Blending A wine making technique of combining different wines to create a superior result. Often, wines from different varietals are blended.

Body The texture and weight of wine as felt in the mouth. Alcohol, tannin, and acidity all play a part in a wine's body: light, medium or full, depending on the amount of extract and alcohol.

Botrytis This is a fungus that attacks grapes, causing them to rot & shrivel, concentrating the sugars and acids; this type of "noble rot" makes the wines sweet and long-lived. 

Bottle-Age The refinement that results from aging the wine in the bottle as opposed to in barrel.

Bouquet The smell of the fermented wine that develops during it's evolution in the bottle.

Breathe Wine "breathes" when it is exposed to air. Rich young wines with high tannins will often benefit from breathing. You should pour (or decant) the wine into another container, such as a carafe to provide more aeration. Even allowing a wine to sit in your glass will allow it to breathe somewhat and the wine may "open up"---meaning that the aroma will become more intense and enjoyable.

Brix A scale used to measure sugar content of grapes & wine. Each degree of Brix is equivalent to 1 gm. of sugar /100 gm. of grape juice. This is the usual method of determining the alcohol potential of unfermented juice or must.

Buttery Refers to a smell, especially in Chardonnay that has been aged in oak.

Carbonic maceration Fermentation for light red wines that takes place inside the skins of uncrushed grapes in sealed tanks. This method produces especially fresh & fruity wines that are best drunk young & chilled.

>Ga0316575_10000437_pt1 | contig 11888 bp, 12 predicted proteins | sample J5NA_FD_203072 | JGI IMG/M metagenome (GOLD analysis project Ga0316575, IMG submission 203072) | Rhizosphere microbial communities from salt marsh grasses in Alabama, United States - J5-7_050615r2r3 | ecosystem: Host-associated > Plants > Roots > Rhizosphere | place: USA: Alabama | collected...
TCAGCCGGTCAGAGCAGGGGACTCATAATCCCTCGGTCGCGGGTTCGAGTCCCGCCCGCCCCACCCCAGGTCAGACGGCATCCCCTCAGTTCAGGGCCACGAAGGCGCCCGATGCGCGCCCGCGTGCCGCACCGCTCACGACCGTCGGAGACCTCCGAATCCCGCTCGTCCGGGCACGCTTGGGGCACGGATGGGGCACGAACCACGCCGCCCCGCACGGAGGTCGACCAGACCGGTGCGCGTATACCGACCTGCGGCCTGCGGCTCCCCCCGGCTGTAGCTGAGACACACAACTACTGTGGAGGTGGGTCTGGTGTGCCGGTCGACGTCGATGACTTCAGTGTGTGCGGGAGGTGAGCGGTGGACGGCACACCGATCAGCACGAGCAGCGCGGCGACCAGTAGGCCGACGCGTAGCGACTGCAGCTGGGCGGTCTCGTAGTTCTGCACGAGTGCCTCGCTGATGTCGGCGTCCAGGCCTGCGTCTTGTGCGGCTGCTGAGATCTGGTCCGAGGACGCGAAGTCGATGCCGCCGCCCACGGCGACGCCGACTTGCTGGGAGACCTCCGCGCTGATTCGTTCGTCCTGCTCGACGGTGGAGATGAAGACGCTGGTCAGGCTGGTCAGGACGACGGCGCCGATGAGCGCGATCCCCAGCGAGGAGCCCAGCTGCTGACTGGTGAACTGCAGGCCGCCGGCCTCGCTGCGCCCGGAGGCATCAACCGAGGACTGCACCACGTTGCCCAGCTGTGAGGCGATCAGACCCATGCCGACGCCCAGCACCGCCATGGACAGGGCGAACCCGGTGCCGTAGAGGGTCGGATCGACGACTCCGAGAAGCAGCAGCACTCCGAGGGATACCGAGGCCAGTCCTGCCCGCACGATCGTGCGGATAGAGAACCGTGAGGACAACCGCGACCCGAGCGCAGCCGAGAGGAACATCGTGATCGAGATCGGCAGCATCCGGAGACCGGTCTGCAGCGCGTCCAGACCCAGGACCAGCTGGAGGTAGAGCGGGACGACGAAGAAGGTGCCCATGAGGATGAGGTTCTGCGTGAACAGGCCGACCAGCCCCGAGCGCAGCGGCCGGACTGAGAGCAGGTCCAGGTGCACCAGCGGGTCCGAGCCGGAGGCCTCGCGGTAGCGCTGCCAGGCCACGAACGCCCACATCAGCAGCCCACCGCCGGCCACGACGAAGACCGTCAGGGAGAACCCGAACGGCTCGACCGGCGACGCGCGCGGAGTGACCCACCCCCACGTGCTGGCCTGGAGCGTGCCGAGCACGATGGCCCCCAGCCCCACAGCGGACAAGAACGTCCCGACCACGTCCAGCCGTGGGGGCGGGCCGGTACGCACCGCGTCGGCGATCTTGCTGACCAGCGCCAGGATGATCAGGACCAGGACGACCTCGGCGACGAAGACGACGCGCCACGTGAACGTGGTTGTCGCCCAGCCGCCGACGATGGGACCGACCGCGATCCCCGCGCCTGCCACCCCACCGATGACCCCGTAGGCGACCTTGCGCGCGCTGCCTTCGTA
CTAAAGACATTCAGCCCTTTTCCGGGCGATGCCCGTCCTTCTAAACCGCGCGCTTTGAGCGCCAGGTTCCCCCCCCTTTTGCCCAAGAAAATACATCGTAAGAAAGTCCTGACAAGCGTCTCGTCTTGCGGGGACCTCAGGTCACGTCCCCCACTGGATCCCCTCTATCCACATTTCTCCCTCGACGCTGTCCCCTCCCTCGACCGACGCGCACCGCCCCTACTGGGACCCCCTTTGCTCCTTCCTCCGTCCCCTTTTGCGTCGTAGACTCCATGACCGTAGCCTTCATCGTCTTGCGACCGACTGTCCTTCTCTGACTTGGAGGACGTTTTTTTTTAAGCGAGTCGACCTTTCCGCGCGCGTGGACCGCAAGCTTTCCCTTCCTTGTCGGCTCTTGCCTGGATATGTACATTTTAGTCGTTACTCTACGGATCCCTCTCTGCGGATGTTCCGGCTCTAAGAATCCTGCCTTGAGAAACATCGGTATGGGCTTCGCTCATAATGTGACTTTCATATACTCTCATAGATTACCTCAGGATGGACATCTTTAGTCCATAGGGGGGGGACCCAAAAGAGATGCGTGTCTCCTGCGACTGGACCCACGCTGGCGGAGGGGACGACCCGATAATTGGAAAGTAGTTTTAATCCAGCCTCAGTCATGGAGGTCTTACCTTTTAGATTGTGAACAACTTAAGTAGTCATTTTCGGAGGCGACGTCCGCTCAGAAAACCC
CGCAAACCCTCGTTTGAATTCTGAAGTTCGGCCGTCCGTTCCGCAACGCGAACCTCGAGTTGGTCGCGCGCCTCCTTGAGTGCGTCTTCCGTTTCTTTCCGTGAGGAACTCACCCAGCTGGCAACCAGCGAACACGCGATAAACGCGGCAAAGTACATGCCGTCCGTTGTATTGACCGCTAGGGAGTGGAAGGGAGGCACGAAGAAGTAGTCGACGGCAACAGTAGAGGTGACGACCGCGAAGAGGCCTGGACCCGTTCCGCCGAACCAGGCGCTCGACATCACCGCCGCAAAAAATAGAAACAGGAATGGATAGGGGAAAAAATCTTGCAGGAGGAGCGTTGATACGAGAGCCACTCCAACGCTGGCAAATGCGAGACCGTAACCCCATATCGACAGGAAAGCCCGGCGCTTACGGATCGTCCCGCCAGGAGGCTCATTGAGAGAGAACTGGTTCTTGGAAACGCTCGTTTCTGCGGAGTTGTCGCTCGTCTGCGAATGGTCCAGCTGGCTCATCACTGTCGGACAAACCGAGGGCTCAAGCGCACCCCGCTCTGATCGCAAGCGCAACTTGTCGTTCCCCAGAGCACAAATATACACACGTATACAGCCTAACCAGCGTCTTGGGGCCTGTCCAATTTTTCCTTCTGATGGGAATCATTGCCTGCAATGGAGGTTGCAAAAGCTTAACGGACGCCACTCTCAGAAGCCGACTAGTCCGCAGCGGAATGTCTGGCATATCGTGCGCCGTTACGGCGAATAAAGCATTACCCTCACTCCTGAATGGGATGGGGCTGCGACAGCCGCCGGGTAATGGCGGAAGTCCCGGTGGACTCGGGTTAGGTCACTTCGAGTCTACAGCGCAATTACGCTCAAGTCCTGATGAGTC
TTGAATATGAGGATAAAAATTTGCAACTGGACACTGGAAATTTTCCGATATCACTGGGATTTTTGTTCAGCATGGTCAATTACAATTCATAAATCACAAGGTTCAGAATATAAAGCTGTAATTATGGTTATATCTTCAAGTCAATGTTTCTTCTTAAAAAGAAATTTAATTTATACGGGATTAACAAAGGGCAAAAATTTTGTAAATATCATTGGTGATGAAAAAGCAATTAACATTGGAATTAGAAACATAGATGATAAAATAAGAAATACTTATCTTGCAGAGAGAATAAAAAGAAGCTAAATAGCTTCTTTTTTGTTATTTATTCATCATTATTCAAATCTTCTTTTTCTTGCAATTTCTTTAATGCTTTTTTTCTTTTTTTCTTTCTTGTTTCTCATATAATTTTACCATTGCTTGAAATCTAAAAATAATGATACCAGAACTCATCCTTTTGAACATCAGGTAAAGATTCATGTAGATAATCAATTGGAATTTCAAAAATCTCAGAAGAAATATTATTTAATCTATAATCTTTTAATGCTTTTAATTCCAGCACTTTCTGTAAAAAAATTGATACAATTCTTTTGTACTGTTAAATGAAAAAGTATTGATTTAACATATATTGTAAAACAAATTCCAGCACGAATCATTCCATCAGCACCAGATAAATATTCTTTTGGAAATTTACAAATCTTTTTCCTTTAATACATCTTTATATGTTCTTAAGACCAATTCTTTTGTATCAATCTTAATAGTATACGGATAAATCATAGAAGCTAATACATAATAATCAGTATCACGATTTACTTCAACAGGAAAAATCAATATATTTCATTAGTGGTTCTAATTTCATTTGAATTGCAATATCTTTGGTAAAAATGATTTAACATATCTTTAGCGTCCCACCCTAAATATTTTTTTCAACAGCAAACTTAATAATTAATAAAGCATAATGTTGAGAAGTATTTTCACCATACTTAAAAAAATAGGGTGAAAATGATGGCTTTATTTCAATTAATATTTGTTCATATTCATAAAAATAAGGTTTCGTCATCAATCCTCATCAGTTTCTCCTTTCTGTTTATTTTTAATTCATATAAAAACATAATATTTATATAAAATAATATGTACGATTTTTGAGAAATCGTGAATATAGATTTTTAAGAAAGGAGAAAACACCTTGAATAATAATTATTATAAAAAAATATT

Character The distinguishing personality of a wine that makes it instantly identifiable. Specific types of grapes will have a “character” that differentiates it from others.

Charmat Method The method of incorporating bubbles into sparkling wine by adding sugar and yeast to a sealed pressurized tank, then letting the second fermentation take place there; then transferring to a bottle under counter pressure to maintain the natural bubbles.

Chocolate This discernible smell and aftertaste can be found in some full-bodied red wines.

Citric The perfume of lemon, grapefruit or lime in the bouquet and finish of a wine.

Clean A wine free from "off" odours or tastes.

Closed An immature wine that does not reveal it's character; unreleased bouquet and flavour. Many fine wines go through a closed period when young. 

Cloying A dessert wine with too much sweetness; in need of more acidity to balance the sugar & lighten it on the palate. 

Colour As a wine ages, its color will change; red wines will fade toward brick orange and/or pink, and white wines become golden.

Complex Refers to a wine with many facets of different smells and tastes. 

Corked A bottle of wine tainted in flavour because of improper cellaring or air deterioration.

Creamy Refers not to the taste, but the texture of champagne; or the smell of vanilla imparted by new oak. 

Crisp A desirable acidity indicated by a green apple taste & freshness in white wines.

Cuvée A blend or special lot of wine.